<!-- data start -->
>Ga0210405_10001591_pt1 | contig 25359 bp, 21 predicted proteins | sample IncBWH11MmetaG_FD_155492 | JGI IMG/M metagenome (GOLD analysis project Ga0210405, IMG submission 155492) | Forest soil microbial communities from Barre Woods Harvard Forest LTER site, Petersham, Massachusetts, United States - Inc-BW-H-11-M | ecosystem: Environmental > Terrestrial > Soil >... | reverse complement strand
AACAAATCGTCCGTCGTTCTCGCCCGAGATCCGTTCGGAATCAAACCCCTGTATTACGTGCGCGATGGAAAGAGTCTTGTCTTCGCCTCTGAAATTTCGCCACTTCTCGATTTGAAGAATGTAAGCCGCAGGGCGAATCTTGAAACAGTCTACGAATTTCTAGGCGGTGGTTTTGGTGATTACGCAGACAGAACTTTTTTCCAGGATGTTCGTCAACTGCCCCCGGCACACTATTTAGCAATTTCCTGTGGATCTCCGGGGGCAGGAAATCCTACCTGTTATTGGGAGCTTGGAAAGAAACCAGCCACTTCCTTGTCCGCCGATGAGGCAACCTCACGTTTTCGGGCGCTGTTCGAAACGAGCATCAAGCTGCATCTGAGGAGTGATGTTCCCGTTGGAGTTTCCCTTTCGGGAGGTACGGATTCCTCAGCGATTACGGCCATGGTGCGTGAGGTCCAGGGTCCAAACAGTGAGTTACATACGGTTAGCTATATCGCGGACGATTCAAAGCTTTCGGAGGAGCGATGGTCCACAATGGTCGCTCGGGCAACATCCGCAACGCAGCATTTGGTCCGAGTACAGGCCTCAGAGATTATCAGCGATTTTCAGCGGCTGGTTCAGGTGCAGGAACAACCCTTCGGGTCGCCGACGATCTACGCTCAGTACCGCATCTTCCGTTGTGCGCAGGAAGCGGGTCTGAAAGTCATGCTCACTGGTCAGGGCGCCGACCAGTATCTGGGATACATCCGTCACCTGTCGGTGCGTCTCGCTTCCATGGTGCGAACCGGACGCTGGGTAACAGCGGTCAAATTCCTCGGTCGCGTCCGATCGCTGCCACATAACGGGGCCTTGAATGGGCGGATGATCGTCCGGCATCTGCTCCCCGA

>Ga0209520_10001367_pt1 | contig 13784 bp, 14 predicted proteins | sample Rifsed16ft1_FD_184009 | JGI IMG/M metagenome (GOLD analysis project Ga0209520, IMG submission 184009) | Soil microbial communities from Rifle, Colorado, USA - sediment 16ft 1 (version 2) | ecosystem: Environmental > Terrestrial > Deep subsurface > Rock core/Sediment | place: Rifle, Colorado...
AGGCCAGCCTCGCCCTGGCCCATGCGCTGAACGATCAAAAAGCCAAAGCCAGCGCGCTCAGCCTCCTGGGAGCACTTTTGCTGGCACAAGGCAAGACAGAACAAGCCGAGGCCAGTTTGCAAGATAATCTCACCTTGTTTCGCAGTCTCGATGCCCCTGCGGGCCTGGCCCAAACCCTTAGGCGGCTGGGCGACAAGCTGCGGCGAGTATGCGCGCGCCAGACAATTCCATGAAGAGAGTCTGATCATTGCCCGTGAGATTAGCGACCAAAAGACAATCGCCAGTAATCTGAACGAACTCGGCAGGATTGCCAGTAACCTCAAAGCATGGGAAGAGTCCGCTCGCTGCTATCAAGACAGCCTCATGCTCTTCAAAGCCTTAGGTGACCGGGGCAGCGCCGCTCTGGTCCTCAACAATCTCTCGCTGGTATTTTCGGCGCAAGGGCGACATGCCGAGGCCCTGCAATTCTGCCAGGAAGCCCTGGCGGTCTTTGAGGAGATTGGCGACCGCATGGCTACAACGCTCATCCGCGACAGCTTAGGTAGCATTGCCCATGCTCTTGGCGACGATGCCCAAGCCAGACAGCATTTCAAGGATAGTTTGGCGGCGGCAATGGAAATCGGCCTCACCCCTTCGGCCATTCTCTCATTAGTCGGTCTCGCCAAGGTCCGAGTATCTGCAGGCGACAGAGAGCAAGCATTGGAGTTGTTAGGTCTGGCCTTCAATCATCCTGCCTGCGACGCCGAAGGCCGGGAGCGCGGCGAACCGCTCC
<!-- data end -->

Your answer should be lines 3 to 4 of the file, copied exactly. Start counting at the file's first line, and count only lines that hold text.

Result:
>Ga0209520_10001367_pt1 | contig 13784 bp, 14 predicted proteins | sample Rifsed16ft1_FD_184009 | JGI IMG/M metagenome (GOLD analysis project Ga0209520, IMG submission 184009) | Soil microbial communities from Rifle, Colorado, USA - sediment 16ft 1 (version 2) | ecosystem: Environmental > Terrestrial > Deep subsurface > Rock core/Sediment | place: Rifle, Colorado...
AGGCCAGCCTCGCCCTGGCCCATGCGCTGAACGATCAAAAAGCCAAAGCCAGCGCGCTCAGCCTCCTGGGAGCACTTTTGCTGGCACAAGGCAAGACAGAACAAGCCGAGGCCAGTTTGCAAGATAATCTCACCTTGTTTCGCAGTCTCGATGCCCCTGCGGGCCTGGCCCAAACCCTTAGGCGGCTGGGCGACAAGCTGCGGCGAGTATGCGCGCGCCAGACAATTCCATGAAGAGAGTCTGATCATTGCCCGTGAGATTAGCGACCAAAAGACAATCGCCAGTAATCTGAACGAACTCGGCAGGATTGCCAGTAACCTCAAAGCATGGGAAGAGTCCGCTCGCTGCTATCAAGACAGCCTCATGCTCTTCAAAGCCTTAGGTGACCGGGGCAGCGCCGCTCTGGTCCTCAACAATCTCTCGCTGGTATTTTCGGCGCAAGGGCGACATGCCGAGGCCCTGCAATTCTGCCAGGAAGCCCTGGCGGTCTTTGAGGAGATTGGCGACCGCATGGCTACAACGCTCATCCGCGACAGCTTAGGTAGCATTGCCCATGCTCTTGGCGACGATGCCCAAGCCAGACAGCATTTCAAGGATAGTTTGGCGGCGGCAATGGAAATCGGCCTCACCCCTTCGGCCATTCTCTCATTAGTCGGTCTCGCCAAGGTCCGAGTATCTGCAGGCGACAGAGAGCAAGCATTGGAGTTGTTAGGTCTGGCCTTCAATCATCCTGCCTGCGACGCCGAAGGCCGGGAGCGCGGCGAACCGCTCC